Learning to Learn From Stories: Children's Developing Sensitivity to the Causal Structure of Fictional Worlds
Published Web Locationhttps://doi.org/10.1111/cdev.12287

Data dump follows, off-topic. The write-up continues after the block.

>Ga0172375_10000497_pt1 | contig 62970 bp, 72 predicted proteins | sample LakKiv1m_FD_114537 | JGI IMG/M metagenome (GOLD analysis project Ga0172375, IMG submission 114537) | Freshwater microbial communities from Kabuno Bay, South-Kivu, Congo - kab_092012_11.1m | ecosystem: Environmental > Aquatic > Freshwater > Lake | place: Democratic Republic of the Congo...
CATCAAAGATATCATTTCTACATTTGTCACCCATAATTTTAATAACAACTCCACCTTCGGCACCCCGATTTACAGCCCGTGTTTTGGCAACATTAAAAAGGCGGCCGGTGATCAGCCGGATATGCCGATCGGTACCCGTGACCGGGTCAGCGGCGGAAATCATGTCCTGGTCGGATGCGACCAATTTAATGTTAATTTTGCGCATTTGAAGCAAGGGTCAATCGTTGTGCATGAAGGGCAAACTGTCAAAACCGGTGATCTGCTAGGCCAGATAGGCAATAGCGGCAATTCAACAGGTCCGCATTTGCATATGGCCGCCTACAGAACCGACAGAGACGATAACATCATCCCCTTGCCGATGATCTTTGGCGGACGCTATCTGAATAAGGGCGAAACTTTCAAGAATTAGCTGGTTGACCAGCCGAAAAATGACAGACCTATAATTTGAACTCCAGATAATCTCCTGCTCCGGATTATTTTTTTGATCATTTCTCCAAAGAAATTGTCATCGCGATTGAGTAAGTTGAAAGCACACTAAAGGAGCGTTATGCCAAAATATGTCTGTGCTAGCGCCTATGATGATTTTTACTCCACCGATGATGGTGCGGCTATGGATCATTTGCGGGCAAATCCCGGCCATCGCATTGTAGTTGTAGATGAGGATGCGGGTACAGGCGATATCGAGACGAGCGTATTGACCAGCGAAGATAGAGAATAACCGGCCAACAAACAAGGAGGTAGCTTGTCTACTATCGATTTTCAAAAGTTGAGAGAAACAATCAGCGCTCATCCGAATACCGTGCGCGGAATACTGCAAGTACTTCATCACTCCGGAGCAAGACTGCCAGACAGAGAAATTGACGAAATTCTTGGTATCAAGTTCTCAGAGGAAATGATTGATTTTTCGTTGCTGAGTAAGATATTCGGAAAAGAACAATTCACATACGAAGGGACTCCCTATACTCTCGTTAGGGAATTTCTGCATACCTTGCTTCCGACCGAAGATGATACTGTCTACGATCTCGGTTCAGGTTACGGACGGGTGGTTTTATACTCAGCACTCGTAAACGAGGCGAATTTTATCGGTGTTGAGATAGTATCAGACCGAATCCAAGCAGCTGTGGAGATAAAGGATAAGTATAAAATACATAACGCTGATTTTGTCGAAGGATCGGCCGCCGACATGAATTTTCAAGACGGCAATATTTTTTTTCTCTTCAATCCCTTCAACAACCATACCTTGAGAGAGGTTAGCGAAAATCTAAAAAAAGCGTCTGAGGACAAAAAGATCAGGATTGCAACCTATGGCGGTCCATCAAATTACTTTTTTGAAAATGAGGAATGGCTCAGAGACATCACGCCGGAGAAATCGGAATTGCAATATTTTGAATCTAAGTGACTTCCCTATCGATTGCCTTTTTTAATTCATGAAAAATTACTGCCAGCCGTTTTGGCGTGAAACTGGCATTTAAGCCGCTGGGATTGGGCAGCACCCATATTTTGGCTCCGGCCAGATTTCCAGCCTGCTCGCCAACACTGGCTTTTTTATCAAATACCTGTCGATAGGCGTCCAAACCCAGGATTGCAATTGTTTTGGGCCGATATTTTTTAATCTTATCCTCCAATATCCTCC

Fiction presents a unique challenge to the developing child, in that children must learn when to generalize information from stories to the real world. This study examines how children acquire causal knowledge from storybooks, and whether children are sensitive to how closely the fictional world resembles reality. Preschoolers (N = 108) listened to stories in which a novel causal relation was embedded within realistic or fantastical contexts. Results indicate that by at least 3 years of age, children are sensitive to the underlying causal structure of the story: Children are more likely to generalize content if the fictional world is similar to reality. Additionally, children become better able at discriminating between realistic and fantastical story contexts between 3 and 5 years of age. © 2014 Society for Research in Child Development, Inc.